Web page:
Consider the code you would write to draw a colored square. Your code would require several values: horizontal position, vertical position, width, height, the RGB values.
Where do those values come from?
|Hard Coded||You want specific control of the value.|
|Parameters||You want to be able to control the value from a larger context.|
|You want random variation.|
|You want controlled variation.|
Often you use these in combination:
width = 100 + random(-10, 10);
random() is a good way to add variation to a value. The
noise(x) can often offer variation with greater control and consistency.
noise(x) function returns values sampled from Perlin Noise. Perlin Noise provides random values that are aesthetically arranged (band limited and visually isotropic) in space. These values are a useful basis for many applications that require natural-feeling variation.
Repeated variation is easy with
noise(x): every time you call
noise(x) with a particular argument, you get the same value back. This is often very useful. For example, in an animation you often need variation to be consistent from frame to frame.
random()requires no arguments and returns a different random value every time
noise(x)requires an argument and returns the same random value every time
xtakes some practice.
noise(x)is so useful.
By controlling what you pass to
noise(x), you can control the frequency of the random values returned. This can be used to control how quickly values vary in space and time. Like
random() values, you can scale and shift the values from
noise(x) to the range you need. You can also adjust the character of
noise(x, y, z)
When you call
noise(x) you have to pass in an
x value. This x value is the location in the Perlin Noise of the value to return. Choose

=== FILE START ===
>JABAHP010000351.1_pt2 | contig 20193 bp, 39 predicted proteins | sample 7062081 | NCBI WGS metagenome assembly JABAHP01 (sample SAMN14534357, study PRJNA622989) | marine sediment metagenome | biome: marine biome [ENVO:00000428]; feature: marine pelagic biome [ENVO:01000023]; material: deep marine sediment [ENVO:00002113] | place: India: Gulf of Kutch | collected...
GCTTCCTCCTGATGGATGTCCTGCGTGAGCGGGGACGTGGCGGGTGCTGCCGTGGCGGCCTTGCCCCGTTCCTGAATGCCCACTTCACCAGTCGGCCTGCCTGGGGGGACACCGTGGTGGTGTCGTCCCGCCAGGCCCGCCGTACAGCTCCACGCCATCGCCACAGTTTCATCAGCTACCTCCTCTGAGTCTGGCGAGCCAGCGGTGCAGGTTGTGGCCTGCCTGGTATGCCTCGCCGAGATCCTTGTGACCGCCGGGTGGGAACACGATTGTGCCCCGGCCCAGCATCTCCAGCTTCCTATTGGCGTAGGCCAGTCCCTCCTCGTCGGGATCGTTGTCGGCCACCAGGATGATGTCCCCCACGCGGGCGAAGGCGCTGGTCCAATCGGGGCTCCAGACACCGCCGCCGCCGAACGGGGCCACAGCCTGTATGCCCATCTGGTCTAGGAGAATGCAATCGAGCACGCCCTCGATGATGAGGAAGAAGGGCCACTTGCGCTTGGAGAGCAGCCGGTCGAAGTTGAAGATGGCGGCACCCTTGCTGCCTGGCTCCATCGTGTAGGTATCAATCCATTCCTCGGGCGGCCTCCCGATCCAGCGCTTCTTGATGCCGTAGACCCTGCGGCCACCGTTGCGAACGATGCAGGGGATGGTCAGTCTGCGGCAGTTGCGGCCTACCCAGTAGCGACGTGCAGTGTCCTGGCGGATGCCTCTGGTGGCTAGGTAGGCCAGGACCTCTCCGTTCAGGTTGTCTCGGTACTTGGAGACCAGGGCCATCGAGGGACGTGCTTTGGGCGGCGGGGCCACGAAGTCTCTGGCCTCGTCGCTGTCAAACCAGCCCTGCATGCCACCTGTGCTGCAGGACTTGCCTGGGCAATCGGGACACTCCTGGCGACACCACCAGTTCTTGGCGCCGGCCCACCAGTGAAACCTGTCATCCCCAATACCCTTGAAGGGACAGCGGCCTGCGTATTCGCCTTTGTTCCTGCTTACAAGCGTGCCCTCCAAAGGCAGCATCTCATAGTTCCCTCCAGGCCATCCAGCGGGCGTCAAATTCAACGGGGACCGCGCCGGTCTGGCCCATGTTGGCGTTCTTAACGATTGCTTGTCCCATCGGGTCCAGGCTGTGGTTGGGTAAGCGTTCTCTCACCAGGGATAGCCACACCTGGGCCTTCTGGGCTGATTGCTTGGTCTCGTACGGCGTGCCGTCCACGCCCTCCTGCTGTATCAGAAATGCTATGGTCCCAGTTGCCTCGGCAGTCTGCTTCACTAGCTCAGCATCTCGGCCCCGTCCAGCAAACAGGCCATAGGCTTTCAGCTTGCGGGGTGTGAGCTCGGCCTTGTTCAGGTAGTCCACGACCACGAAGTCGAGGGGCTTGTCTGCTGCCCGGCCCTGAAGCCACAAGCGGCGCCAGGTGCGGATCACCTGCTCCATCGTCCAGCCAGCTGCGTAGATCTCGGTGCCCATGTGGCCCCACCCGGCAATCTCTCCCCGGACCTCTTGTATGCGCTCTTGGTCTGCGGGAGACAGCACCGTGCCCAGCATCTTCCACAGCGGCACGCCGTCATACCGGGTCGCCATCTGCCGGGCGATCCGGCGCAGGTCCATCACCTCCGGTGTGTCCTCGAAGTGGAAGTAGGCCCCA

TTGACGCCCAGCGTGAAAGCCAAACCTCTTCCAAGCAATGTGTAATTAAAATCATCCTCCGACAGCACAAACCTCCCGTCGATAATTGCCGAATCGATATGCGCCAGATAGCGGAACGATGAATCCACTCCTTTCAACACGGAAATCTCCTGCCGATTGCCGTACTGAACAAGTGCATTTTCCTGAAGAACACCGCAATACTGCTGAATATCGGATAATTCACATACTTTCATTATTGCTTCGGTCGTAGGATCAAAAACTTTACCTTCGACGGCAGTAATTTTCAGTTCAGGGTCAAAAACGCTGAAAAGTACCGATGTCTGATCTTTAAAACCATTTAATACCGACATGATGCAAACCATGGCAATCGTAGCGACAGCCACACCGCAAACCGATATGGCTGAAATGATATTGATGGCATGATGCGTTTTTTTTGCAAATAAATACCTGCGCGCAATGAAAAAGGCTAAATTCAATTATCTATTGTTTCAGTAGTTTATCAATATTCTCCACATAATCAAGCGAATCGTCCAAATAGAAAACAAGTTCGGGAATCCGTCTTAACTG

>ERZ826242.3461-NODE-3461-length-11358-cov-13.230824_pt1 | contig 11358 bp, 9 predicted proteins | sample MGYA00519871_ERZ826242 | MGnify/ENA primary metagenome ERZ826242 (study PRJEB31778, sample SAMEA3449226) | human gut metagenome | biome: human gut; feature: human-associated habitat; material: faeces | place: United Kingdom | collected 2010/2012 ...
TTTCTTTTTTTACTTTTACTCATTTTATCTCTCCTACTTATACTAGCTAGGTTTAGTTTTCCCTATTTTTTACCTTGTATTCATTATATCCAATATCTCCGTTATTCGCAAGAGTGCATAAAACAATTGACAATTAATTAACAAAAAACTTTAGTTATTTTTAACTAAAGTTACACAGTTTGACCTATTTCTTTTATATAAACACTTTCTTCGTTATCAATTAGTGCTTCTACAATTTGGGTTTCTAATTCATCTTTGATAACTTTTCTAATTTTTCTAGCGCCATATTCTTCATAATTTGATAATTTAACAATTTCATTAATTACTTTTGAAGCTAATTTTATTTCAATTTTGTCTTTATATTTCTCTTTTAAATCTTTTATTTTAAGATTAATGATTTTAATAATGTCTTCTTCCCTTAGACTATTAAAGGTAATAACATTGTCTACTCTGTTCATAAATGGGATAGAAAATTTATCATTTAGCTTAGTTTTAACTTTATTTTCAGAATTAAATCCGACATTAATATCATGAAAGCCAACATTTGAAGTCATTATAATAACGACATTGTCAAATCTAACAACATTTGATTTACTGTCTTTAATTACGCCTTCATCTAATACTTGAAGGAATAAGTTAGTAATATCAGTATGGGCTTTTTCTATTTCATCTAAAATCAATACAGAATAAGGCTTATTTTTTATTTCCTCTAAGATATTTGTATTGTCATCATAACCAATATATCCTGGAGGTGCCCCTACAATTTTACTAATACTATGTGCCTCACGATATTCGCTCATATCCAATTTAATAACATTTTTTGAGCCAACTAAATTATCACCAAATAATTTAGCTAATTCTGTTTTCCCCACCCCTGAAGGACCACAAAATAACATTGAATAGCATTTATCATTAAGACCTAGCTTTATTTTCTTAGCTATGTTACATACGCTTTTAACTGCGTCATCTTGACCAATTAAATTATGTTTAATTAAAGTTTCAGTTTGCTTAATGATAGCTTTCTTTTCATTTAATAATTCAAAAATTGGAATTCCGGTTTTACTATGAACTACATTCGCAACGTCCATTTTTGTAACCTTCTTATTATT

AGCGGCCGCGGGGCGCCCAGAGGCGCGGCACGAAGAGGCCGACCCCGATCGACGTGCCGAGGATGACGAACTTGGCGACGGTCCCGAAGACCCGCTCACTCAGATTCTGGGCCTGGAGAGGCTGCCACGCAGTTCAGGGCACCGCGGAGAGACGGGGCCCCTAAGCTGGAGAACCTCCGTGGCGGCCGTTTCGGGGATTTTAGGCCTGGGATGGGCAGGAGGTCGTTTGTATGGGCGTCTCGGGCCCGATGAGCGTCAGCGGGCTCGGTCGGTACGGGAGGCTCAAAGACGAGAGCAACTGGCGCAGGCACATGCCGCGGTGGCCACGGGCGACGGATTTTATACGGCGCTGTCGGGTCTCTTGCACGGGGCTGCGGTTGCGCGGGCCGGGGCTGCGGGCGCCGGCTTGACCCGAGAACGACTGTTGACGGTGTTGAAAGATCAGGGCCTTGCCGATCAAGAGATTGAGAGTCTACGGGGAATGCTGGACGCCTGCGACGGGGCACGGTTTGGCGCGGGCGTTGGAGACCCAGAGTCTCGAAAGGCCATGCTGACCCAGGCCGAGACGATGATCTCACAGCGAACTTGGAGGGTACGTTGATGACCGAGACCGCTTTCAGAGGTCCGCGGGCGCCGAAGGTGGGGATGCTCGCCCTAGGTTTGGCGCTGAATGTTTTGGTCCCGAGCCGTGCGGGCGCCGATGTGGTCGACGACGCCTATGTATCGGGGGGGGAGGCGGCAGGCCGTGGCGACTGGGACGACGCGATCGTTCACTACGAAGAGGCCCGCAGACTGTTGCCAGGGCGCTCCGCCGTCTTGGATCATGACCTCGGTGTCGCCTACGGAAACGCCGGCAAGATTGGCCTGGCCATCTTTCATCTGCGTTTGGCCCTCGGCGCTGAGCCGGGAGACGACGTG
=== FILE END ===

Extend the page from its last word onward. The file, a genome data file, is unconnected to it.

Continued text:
x based on how you want the value to vary. You can pass in
millis() to get values that change over time.
noise() actually takes up to three parameters:
noise(x,y,z) allowing you to receive values arranged in three dimensions (see below).
You can control how quickly returned values will vary over time and space by scaling the value you pass in for
n = noise(frameCount); // get a value that changes over time n = noise(frameCount * .1); // get a value that changes over time slowly n = noise(frameCount * 10); // get a value that changes over time quickly
noise(x) function returns values in the range of 0 to 1. Use multiplication and addition to shift this range to the range you need.
n = noise(frameCount) * 10 + 10; // values between 10 and 20;
You could also use
n = noise(frameCount); // 0 -> 1 n = map(n, 0, 1, 10, 20); // map to 10 -> 20
noiseDetail() function allows you to control the “roughness” or “detail” of the noise returned. See: p5 reference
By default, every time you restart your sketch the noise pattern will be different. The
noiseSeed() allows you to manually set the noise pattern seed. See: p5 reference
Ken Perlin on Procedural Textures
clicktorelease.com: Fireball Shiny Dynamics: Blender Wood Modo: Marble
OpenCL Perlin Particles from Eddie Lee on Vimeo.
Keep Sketching! This week, focus on using the
noise() function. Use
noise() in a variety of ways. Use 1D, 2D, and 3D noise. Try using high, mid, and low frequency noise. Try using noise to control different things: position, size, color, rotation, etc. Think about tile graphics,
random(), and parameters while you work. Consider combining these concepts with
Don’t forget to sign up for orientations for the Laser Cutter and 3D printer.
Make a program that generates treasure maps.
Your maps should:
Things to consider:
When posting your map: